Newsy (Sep. 17, 2014) Doctors once thought artificial sweeteners lacked the health risks of sugar, but a new study says they can impact blood sugar levels the same way. Video provided by Newsy
Powered by NewsLook.com
Ebola Vaccine Trial Gets Underway at Oxford University

Ebola Vaccine Trial Gets Underway at Oxford University

AFP (Sep. 17, 2014) A healthy British volunteer is to become the first person to receive a new vaccine for the Ebola virus after US President Barack Obama called for action against the epidemic and warned it was "spiralling out of control." Duration: 01:02 Video provided by AFP
Powered by NewsLook.com
Obesity Rates Steady Even As Americans' Waistlines Expand

Obesity Rates Steady Even As Americans' Waistlines Expand

Newsy (Sep. 17, 2014) Researchers are puzzled as to why obesity rates remain relatively stable as average waistlines continue to expand. Video provided by Newsy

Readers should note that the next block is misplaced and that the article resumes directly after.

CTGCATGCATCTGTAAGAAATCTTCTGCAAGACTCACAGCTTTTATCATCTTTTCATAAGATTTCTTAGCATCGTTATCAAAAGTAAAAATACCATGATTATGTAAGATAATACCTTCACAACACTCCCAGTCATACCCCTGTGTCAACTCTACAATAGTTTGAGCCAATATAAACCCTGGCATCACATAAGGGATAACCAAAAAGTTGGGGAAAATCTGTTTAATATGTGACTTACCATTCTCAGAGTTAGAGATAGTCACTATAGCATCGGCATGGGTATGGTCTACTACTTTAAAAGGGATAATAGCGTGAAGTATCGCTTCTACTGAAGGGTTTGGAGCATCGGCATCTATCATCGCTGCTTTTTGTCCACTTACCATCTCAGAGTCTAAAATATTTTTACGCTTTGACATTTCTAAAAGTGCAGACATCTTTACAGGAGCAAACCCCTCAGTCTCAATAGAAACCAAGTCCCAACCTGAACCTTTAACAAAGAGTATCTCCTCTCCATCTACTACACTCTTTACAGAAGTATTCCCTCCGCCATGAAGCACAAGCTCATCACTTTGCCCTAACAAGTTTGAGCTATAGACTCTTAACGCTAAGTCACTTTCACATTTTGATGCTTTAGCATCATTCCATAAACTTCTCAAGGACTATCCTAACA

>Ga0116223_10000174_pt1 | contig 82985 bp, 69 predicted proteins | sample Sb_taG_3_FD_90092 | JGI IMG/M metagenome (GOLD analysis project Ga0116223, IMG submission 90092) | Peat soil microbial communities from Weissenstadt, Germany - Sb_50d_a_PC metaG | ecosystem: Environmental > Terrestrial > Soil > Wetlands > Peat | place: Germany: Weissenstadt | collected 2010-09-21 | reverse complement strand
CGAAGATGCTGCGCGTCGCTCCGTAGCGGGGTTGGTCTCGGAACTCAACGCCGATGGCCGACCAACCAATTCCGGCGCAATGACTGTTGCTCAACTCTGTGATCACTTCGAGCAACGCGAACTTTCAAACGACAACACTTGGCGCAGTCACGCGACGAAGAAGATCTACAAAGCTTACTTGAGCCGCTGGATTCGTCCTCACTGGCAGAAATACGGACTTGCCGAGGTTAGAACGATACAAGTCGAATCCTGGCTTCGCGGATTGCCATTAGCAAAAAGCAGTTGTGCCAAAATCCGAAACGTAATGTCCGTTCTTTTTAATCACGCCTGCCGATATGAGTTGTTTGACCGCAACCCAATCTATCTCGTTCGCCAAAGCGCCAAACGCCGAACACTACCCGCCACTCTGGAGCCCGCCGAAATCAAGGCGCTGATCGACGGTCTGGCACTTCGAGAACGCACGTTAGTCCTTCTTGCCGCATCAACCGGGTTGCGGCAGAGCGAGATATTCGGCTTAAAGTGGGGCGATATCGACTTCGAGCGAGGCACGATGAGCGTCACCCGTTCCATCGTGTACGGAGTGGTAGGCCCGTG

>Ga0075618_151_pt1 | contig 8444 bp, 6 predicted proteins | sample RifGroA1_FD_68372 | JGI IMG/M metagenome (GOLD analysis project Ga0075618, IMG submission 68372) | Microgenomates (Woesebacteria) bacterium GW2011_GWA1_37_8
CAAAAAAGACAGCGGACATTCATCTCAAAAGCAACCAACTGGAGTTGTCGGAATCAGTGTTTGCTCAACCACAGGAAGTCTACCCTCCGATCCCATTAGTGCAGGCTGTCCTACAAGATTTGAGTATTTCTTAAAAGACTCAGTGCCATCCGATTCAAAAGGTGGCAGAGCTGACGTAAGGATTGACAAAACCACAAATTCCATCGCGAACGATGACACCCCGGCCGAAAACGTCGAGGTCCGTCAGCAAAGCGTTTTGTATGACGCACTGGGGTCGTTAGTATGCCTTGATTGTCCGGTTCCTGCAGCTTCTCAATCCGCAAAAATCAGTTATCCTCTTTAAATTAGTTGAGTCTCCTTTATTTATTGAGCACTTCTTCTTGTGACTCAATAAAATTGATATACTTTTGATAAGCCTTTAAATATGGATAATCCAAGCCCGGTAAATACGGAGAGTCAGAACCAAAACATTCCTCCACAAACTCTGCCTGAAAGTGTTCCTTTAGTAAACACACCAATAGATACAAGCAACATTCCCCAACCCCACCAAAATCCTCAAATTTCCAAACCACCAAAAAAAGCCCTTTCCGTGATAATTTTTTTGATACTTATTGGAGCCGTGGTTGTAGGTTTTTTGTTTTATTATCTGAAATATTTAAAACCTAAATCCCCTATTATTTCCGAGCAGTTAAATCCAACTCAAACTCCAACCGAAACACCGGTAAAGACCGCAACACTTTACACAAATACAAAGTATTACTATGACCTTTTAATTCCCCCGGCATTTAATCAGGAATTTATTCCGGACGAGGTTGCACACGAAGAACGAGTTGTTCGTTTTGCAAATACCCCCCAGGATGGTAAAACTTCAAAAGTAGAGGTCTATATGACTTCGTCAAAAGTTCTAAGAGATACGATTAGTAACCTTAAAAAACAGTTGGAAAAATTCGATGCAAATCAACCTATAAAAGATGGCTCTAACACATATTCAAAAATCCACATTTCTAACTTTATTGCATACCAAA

Powered by NewsLook.com
President To Send 3,000 Military Personnel To Fight Ebola

President To Send 3,000 Military Personnel To Fight Ebola

Newsy (Sep. 16, 2014) President Obama is expected to send 3,000 troops to West Africa as part of the effort to contain Ebola's spread. Video provided by Newsy
Powered by NewsLook.com

Search ScienceDaily

Number of stories in archives: 140,361

Find with keyword(s):
Enter a keyword or phrase to search ScienceDaily for related topics and research stories.

Save/Print:
Share:

Breaking News:
from the past week

In Other News

... from NewsDaily.com

Science News

Health News

Environment News

Technology News



Save/Print:
Share:

Free Subscriptions


Get the latest science news with ScienceDaily's free email newsletters, updated daily and weekly. Or view hourly updated newsfeeds in your RSS reader:

Get Social & Mobile


Keep up to date with the latest news from ScienceDaily via social networks and mobile apps:

Have Feedback?


Tell us what you think of ScienceDaily -- we welcome both positive and negative comments. Have any problems using the site? Questions?
Mobile: iPhone Android Web
Follow: Facebook Twitter Google+
Subscribe: RSS Feeds Email Newsletters
Latest Headlines Health & Medicine Mind & Brain Space & Time Matter & Energy Computers & Math Plants & Animals Earth & Climate Fossils & Ruins